Computational Creativity. Within a decade, an independent… | by Jon Radoff | Building the Metaverse


Within a decade, an independent developer, working alone, will create a game with the size, scope and artistry of Elden Ring.

And then a millions of other people will do the same thing.

How is it possible that a single person will do the work of a team that cost over $100,000,000 to create? Or that a million people could each create a game of this magnitude?

The image on the left was created using Disco Diffusion 5.

Why does it cost hundreds of millions of dollars to make AAA games in the first place? The answer is usually related to content: there’s an enormous amount of bricklaying, brick manufacturing and artisanal brick-crafting in the business of game-making.

But in the future, game-makers may be more like composers than brick-layers. This will be supported by an emerging field called Computational Creativity. The Association for Computational Creativity defines the purpose of this field as:

to construct a program or computer capable of human-level creativity

to better understand human creativity and to formulate an algorithmic perspective on creative behavior in humans

to design programs that can enhance human creativity without necessarily being creative themselves

Part of this creativity — especially the aspect of enhancing human creativity — will be supported by composable frameworks, which I wrote about previously.

The other major force is artificial intelligence (AI) technologies that are able to generate creative works. Most of the remainder of this article will focus on the astonishing developments already happening in this field.

Disco Diffusion is an online tool that runs inside Google Collab, a platform that lets you execute Python programs that can run on cloud-based GPUs. It uses a learning model that results in startling “creative” artwork. Here is a small collection of the 25 monsters I created with it, using about 5 minutes of human effort (plus 24 hours of computing time):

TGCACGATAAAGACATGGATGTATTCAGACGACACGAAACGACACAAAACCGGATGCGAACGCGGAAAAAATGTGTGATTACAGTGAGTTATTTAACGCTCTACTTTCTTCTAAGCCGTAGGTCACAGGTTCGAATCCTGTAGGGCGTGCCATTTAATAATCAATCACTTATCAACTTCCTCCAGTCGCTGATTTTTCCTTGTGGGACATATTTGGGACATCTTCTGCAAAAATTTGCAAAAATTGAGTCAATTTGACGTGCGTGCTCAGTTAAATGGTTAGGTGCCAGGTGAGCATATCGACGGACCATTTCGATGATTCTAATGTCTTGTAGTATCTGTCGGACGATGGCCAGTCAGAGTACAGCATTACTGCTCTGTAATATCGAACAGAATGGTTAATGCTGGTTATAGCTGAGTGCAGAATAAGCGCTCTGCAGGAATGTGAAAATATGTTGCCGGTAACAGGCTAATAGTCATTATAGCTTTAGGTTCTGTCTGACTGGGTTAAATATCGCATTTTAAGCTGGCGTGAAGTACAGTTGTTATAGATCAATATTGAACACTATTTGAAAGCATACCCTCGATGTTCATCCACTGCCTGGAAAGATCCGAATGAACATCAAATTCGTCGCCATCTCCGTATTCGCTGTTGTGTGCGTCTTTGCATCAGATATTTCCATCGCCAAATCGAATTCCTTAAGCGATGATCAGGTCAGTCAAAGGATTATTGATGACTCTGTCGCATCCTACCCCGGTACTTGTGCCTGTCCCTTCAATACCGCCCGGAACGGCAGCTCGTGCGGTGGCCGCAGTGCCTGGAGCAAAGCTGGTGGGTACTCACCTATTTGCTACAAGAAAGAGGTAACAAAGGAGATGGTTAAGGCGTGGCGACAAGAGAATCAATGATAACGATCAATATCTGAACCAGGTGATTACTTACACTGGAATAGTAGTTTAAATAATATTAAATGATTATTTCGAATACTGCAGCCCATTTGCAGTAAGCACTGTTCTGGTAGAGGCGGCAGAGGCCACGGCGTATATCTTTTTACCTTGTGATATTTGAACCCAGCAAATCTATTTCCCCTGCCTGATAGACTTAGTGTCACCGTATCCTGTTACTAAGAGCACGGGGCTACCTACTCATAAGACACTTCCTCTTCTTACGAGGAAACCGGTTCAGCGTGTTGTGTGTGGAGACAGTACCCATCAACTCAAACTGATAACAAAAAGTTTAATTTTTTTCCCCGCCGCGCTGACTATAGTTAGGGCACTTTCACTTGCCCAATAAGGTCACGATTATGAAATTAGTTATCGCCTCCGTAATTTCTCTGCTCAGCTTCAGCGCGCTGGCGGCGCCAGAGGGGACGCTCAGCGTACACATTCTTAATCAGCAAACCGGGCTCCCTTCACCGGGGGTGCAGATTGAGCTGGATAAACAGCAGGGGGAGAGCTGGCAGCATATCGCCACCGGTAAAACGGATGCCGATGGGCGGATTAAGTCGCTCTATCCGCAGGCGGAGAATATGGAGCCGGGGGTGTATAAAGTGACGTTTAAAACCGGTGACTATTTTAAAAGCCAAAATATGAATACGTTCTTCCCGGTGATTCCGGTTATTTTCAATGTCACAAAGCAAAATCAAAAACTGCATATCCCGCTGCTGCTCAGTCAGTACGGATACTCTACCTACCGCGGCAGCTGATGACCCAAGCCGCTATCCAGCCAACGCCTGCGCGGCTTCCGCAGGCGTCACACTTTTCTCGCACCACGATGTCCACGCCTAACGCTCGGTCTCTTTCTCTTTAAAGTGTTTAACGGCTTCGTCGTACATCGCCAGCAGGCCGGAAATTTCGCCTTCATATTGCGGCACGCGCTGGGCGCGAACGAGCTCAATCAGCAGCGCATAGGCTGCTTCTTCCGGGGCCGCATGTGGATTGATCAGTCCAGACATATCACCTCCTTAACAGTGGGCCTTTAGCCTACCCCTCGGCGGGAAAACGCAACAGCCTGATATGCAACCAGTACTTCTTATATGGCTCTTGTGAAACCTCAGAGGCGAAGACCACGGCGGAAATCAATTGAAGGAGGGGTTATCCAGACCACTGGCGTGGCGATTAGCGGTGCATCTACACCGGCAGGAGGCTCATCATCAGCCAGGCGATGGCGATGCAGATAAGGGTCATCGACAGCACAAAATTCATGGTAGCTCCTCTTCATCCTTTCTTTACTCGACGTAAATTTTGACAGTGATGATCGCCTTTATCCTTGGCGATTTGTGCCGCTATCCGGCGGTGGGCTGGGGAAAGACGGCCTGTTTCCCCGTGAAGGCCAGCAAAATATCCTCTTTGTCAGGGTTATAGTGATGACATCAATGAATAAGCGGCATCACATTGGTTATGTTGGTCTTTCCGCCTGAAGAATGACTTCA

I created these with Disco Diffusion. Find more at: Metavert on ArtStation

Now, I’ll admit that these monsters are not as amazing and interesting as you’ll find in Elden Ring itself. Not even close. But they’re still very impressive, considering a computer made it with minimal input from me. If it is this good now, imaging how good will it be in a decade.

Here is another piece I composed, Aftermath of War. This is another creation from Disco Diffusion, experimenting with the theme of “sunflowers” and destroyed tanks. Here, we see the ability of the AI model to not only reproduce the artistic style of something like Elden Ring — but also to fuse together ideas that may have never been combined before:

Aftermath of War on ArtStation

Some people react to AI with alarm — are we just going to let the machines take over? Others see it as lacking the humanity of the creative process. In the Procedural Art group I participate in on Facebook, I received this comment in response to Aftermath of War:

My problem with AI art is that the value is in the human side: the idea, the language used to express it, the data set used, the eyes that perceive it. So, like in this case, why not humanise as well the act of painting the image?

I understand these concerns. What do we lose when we ask a computer to do what only humans could do in the past?

In my case, I can’t paint — at least not as well as the computer did with Aftermath of War.

But perhaps the human aspect of this is that we don’t really paint with paintbrushes. We paint with ideas. A comment from the same group: